Thirty Flights of Loving: One of the Least Reviewable Games of the Year

Thirty Flights of Loving exists wholly outside of the standards that are often used to define what makes a great game. That's part of why Carolyn Petit loves it.

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Thirty Flights of Loving costs $4.99. You can pick up guns and ammo, but you don't shoot anything. Nor do you solve any puzzles. In fact, it doesn't require any skill whatsoever to complete, and it's entirely linear. The graphics, assessed technically, are laughable. And the game can be completed in under 15 minutes. Evaluated by traditional game evaluation standards, Thirty Flights of Loving sounds like a disaster. But it's one of the most surprising and memorable game experiences I've had this year.

German signs. Canadian beverages. Inscrutable expressions. A place for people without a nation to call home.
German signs. Canadian beverages. Inscrutable expressions. A place for people without a nation to call home.

The unexpected is exciting. Often, we play a level or two of a game, and we know basically how the whole game is going to play out. Narrative twists like the big reveal in BioShock, and gameplay surprises like the final boss battle in Ms. Splosion Man, are memorable in part because they're so unexpected. In Thirty Flights of Loving, you never get sure footing. From one moment to the next, you're constantly facing the unexpected. Thirty Flights tells one of the most confidently told stories I've ever encountered in a game. Here, less isn't just more. It's everything. The pleasure of Thirty Flights emerges from the things left unshown, the connections that aren't made clear. In those ambiguous spaces, your brain has room to play. To infer. To speculate. To imagine.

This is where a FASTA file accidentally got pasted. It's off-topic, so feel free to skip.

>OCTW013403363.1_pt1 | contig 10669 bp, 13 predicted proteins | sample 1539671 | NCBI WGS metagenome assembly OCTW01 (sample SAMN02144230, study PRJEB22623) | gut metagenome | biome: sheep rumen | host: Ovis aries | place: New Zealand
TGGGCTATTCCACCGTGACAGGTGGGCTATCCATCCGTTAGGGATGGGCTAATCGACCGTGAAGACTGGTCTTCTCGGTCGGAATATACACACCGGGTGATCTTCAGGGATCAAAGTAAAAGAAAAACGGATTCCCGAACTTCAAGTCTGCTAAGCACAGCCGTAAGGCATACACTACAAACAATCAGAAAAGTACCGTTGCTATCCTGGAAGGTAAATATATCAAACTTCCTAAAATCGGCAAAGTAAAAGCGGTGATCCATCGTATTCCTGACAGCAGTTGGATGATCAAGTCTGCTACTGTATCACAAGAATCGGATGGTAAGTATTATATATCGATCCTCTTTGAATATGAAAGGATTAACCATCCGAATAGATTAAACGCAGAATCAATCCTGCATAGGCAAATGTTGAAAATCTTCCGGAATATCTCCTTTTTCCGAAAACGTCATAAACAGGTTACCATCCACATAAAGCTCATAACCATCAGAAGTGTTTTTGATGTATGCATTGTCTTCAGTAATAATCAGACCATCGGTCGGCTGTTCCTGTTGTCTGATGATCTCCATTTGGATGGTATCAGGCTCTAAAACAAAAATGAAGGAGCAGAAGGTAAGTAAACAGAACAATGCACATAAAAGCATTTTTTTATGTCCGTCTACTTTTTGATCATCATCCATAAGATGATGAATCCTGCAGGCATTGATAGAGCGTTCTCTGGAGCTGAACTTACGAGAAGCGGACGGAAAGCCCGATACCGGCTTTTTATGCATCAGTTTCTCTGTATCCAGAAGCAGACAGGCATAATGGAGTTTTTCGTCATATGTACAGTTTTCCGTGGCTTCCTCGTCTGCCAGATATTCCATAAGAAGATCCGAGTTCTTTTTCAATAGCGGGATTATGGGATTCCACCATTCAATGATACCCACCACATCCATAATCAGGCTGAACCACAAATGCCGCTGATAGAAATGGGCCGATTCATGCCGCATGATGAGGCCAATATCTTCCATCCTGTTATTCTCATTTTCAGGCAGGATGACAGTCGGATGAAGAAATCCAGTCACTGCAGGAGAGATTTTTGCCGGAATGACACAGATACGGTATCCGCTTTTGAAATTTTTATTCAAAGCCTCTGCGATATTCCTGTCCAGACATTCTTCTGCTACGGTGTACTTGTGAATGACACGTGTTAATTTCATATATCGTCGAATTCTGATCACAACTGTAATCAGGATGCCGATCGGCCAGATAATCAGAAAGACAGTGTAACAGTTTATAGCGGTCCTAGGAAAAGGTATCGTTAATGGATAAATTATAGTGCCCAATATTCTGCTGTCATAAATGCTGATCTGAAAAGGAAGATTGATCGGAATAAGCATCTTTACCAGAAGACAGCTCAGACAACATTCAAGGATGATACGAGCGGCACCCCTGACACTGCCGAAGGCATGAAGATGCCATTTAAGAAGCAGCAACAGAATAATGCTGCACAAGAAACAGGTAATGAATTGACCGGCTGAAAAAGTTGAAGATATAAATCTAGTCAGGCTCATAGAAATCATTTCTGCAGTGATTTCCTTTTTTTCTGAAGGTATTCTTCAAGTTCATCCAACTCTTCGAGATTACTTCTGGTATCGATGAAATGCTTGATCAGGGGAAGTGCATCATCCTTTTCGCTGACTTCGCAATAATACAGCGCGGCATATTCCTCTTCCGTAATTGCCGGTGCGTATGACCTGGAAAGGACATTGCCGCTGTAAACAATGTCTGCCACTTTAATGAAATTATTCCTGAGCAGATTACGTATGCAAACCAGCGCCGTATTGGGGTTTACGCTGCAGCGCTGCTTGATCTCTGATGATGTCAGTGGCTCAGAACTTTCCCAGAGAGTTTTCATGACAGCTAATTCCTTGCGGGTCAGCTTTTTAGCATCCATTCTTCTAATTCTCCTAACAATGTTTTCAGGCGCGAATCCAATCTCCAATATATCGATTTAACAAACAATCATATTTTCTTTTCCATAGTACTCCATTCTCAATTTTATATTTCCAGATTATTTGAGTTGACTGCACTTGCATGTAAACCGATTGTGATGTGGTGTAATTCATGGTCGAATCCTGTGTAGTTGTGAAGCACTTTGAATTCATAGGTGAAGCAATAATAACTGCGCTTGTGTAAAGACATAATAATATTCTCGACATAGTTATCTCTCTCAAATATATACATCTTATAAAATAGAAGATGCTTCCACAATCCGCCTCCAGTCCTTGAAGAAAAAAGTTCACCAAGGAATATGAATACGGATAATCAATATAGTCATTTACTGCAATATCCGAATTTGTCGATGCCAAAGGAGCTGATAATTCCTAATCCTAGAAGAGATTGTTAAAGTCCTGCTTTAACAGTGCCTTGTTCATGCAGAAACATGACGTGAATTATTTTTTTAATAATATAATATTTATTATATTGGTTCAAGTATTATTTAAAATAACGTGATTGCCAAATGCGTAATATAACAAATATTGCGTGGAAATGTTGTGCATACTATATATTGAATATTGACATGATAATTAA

In a broad sense, the experience of playing Thirty Flights of Loving reminded me of seeing Tomas Alfredson's film Tinker Tailor Soldier Spy. With Tinker Tailor, I wasn't able to put all the narrative pieces together on my first viewing, and after discussing the movie with people who are way more astute about film than I am, I came away with the impression that this is true for most viewers. But this isn't a flaw. On the contrary, it's part of what makes the film so remarkable. It trusts viewers to be capable of being invested in the characters and the moment-to-moment emotions even when the plot details are murky. And shouldn't a story about people who compartmentalize every aspect of their lives, keeping secrets from their lovers and closest friends, be reticent about laying out the details of its intricate story? It's all there. You just need to pay attention.

The pleasure of Thirty Flights emerges from the things left unshown… In those ambiguous spaces, your brain has room to play. To infer. To speculate. To imagine.

It may seem strange to compare a lengthy film to a 15-minute video game, but in this regard, the two are quite similar. Like Tinker Tailor, Thirty Flights of Loving gives you information to help you piece the picture together, but you need to be observant to pick up on all of it. There are no lengthy voice-overs, no dossiers to unlock with gobs of superfluous background information. It is a lean, mean piece of storytelling, and the method in which it communicates its tale is so unlike what most games employ that while playing it, I was exhilarated to be experiencing something wholly new.